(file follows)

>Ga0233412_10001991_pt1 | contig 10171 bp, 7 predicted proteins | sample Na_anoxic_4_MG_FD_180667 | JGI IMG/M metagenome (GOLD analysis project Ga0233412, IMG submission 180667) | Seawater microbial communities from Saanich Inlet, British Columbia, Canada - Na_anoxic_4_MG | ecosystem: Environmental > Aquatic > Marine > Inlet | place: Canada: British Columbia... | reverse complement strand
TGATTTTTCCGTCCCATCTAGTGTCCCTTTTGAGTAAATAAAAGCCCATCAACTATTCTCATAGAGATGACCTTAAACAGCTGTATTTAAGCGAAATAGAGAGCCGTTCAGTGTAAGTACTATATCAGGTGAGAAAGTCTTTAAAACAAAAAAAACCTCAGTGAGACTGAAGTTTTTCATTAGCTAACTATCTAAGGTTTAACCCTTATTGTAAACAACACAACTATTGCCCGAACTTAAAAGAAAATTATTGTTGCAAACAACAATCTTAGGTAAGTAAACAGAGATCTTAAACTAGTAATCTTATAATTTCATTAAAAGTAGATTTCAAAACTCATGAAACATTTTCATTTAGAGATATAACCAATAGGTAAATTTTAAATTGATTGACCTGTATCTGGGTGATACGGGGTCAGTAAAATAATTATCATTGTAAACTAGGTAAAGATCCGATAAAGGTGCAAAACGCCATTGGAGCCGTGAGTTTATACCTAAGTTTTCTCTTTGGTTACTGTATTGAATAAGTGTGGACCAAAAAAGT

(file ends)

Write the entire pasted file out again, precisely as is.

>Ga0233412_10001991_pt1 | contig 10171 bp, 7 predicted proteins | sample Na_anoxic_4_MG_FD_180667 | JGI IMG/M metagenome (GOLD analysis project Ga0233412, IMG submission 180667) | Seawater microbial communities from Saanich Inlet, British Columbia, Canada - Na_anoxic_4_MG | ecosystem: Environmental > Aquatic > Marine > Inlet | place: Canada: British Columbia... | reverse complement strand
TGATTTTTCCGTCCCATCTAGTGTCCCTTTTGAGTAAATAAAAGCCCATCAACTATTCTCATAGAGATGACCTTAAACAGCTGTATTTAAGCGAAATAGAGAGCCGTTCAGTGTAAGTACTATATCAGGTGAGAAAGTCTTTAAAACAAAAAAAACCTCAGTGAGACTGAAGTTTTTCATTAGCTAACTATCTAAGGTTTAACCCTTATTGTAAACAACACAACTATTGCCCGAACTTAAAAGAAAATTATTGTTGCAAACAACAATCTTAGGTAAGTAAACAGAGATCTTAAACTAGTAATCTTATAATTTCATTAAAAGTAGATTTCAAAACTCATGAAACATTTTCATTTAGAGATATAACCAATAGGTAAATTTTAAATTGATTGACCTGTATCTGGGTGATACGGGGTCAGTAAAATAATTATCATTGTAAACTAGGTAAAGATCCGATAAAGGTGCAAAACGCCATTGGAGCCGTGAGTTTATACCTAAGTTTTCTCTTTGGTTACTGTATTGAATAAGTGTGGACCAAAAAAGT